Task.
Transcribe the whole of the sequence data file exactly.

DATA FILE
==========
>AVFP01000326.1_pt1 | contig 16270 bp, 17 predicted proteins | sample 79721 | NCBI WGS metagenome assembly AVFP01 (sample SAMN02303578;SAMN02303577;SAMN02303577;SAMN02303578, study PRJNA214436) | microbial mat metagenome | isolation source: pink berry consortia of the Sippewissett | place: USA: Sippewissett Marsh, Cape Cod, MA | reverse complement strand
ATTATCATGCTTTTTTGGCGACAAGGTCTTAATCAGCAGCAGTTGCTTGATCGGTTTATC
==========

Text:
>AVFP01000326.1_pt1 | contig 16270 bp, 17 predicted proteins | sample 79721 | NCBI WGS metagenome assembly AVFP01 (sample SAMN02303578;SAMN02303577;SAMN02303577;SAMN02303578, study PRJNA214436) | microbial mat metagenome | isolation source: pink berry consortia of the Sippewissett | place: USA: Sippewissett Marsh, Cape Cod, MA | reverse complement strand
ATTATCATGCTTTTTTGGCGACAAGGTCTTAATCAGCAGCAGTTGCTTGATCGGTTTATC